Not a lot of news is happening in Australia lately regarding the mandatory web filtering. So we decided to find out if anything has happened lately. Turns out, Australia has had an election with some rather historical results that could see to the demise of the net filtering plan.
Hung parliament. The last time Australia had one of those was 1940. Still, it’s a term that Australians will now have to get use to now with no one winning a majority government.
The results say that the Labour Party won 72 seats. The coalition, Australia’s other major political party also won 72 seats. That left four other representatives to decide which side they choose to support – thus holding the balance of power. Two of those independents decided to support Labour while the other two decided to support Coalition – thus resulting in a dead heat according to ABC news.
The Coalition, suggests Electronic Frontier Australia, is against the internet filtering plan, so since the two sides are on equal footing, I would imagine it would require support from both sides to pass such a filter. From EFA:
The upshot of all this is that without The Greens’ support, filter legislation would not be passed in the House of Representatives, let alone make it through a hostile Senate where both the Coalition and Greens would vote it down. It therefore looks very unlikely that, even if the country independents were to make internet censorship a high priority, filter legislation could go anywhere.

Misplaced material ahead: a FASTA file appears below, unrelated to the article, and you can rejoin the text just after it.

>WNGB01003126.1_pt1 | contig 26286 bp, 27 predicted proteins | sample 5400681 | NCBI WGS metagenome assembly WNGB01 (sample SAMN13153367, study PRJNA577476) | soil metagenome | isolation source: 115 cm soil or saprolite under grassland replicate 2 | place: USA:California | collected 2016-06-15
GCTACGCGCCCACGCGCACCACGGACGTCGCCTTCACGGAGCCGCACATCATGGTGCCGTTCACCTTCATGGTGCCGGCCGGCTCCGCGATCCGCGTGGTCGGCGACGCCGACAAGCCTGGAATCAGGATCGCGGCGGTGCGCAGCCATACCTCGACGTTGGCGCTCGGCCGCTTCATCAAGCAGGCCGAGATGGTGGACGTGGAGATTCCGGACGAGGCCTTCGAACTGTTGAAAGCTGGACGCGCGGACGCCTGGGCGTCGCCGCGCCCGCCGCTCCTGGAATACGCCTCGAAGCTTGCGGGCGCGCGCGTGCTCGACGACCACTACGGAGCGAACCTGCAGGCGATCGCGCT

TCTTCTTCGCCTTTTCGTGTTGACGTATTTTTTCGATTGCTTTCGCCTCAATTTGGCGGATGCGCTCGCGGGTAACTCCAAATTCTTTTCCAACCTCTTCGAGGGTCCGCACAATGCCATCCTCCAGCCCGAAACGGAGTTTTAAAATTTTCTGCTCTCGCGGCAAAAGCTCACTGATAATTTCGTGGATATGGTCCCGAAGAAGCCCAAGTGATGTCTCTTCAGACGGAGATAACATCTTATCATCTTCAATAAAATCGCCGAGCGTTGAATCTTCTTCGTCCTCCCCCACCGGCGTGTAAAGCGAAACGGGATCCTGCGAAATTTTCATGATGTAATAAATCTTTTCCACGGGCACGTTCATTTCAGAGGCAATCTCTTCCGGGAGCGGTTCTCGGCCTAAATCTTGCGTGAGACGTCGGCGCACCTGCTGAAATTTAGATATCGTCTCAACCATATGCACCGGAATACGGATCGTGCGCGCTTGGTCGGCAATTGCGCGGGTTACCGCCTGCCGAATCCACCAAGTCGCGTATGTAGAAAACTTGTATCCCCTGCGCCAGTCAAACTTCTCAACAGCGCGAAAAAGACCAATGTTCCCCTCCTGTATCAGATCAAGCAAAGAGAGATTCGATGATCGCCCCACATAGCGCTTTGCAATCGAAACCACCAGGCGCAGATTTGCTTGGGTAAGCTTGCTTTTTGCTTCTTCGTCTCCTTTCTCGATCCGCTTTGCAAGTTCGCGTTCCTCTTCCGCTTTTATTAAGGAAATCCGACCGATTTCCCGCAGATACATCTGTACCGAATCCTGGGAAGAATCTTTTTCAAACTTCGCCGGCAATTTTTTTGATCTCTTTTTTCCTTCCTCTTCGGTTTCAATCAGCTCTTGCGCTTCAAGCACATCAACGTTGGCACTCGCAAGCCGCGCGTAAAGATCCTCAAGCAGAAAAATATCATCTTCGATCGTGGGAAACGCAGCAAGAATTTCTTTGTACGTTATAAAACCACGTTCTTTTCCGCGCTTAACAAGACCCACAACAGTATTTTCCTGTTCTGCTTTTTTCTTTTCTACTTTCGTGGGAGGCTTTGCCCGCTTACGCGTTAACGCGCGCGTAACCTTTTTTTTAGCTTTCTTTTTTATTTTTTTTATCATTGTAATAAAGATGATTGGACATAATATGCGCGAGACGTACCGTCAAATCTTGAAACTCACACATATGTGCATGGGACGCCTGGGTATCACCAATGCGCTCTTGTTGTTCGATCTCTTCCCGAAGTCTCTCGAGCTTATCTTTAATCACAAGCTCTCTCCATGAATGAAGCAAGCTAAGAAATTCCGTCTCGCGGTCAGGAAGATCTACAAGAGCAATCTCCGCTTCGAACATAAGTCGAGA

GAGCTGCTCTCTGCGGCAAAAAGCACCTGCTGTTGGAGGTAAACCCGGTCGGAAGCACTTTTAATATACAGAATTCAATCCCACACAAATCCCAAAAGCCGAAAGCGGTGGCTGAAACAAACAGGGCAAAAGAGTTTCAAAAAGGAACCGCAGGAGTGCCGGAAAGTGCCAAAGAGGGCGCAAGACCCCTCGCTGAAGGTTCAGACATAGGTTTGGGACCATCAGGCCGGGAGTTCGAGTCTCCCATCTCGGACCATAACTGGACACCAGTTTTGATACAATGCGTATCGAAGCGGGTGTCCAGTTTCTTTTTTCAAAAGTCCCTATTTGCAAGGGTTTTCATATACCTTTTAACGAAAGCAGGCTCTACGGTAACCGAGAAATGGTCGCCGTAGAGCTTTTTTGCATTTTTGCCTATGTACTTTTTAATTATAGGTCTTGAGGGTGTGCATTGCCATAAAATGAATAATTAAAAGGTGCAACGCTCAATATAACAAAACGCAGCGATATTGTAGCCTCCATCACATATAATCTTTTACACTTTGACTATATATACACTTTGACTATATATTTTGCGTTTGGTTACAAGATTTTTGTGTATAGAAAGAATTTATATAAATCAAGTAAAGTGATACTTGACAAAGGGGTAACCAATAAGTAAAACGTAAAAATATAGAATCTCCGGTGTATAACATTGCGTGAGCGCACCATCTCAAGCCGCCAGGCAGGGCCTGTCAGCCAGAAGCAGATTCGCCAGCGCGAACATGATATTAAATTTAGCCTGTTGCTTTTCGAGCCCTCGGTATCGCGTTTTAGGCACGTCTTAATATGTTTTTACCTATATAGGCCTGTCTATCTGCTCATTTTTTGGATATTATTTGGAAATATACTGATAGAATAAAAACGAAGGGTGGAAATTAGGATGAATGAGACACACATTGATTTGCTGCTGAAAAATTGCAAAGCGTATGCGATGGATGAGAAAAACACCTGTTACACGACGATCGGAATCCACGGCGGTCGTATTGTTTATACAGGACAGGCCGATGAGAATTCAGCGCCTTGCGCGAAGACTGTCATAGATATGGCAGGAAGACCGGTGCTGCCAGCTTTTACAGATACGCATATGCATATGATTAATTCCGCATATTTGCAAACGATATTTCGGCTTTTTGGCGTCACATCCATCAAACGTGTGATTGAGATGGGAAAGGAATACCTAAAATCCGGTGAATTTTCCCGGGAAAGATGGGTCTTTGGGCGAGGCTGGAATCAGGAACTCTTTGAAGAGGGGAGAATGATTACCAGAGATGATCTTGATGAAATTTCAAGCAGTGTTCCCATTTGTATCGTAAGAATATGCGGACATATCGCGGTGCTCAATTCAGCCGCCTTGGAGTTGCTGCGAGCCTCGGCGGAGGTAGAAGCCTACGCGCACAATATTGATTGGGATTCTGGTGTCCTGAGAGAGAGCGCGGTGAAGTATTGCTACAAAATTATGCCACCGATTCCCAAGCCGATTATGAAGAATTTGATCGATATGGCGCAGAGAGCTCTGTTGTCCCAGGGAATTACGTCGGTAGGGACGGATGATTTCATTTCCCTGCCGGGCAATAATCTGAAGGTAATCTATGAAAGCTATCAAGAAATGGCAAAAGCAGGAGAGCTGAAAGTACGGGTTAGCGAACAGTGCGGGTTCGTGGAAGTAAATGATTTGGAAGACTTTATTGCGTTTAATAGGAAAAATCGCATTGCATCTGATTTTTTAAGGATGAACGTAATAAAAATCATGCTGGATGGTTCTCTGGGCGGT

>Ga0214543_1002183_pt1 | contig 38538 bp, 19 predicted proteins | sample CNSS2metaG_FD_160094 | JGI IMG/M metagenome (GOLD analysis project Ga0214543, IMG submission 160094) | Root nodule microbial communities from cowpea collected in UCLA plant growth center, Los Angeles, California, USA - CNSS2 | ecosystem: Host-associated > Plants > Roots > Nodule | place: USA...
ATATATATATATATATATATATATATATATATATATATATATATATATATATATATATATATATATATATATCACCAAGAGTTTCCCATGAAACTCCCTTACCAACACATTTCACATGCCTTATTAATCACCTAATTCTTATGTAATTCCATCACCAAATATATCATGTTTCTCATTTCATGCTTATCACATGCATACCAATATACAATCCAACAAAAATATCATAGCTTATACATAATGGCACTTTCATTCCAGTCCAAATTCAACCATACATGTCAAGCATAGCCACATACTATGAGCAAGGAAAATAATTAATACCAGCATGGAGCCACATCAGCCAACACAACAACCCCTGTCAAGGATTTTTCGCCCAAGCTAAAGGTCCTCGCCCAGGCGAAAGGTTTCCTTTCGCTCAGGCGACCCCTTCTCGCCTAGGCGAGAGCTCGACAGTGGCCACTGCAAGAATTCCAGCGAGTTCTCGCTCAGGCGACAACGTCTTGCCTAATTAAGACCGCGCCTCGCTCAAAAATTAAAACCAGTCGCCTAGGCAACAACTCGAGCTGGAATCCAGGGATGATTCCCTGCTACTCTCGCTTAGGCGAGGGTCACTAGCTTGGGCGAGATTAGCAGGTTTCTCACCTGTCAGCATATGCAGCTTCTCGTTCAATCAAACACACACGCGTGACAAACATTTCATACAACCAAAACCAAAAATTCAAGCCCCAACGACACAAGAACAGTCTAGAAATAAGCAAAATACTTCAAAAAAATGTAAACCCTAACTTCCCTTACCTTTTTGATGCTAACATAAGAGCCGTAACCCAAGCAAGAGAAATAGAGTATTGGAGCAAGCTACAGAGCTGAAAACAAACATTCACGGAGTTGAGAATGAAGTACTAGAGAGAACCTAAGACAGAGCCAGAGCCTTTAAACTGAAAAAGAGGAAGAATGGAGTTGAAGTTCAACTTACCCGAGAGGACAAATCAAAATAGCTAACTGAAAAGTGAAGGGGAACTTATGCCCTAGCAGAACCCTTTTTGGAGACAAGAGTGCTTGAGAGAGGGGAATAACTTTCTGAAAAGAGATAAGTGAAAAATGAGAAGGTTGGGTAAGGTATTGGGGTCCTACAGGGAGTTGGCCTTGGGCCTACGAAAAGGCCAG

So it sounds like the Australian internet filter, the one that would filter out “inappropriate content” and the one that could possibly even filter file-sharing content (though this was a matter of debate), is officially dead.
It seems that a minority government is one very effective way of blocking legislation like this. Canada knows all about avoiding a Canadian DMCA. An election killed the first full iteration of the Canadian DMCA – known as Bill C-60 in the Liberal party government. Later, the Conservatives version of the Canadian DMCA, Bill C-61, suffered the same fate by dying on the order paper thanks to another election. Successive minority governments, including the current one in Canada, has historically been the number one killer of bad copyright legislation so far. It is entirely possible that the same kind of thing will happen in Australia for now.
The news is, no doubt, welcome to human rights groups in Australia who fought long and hard for roughly two years. After Australia delayed the filtering plan, it seems that this was the last decision that would ultimately kill it for now.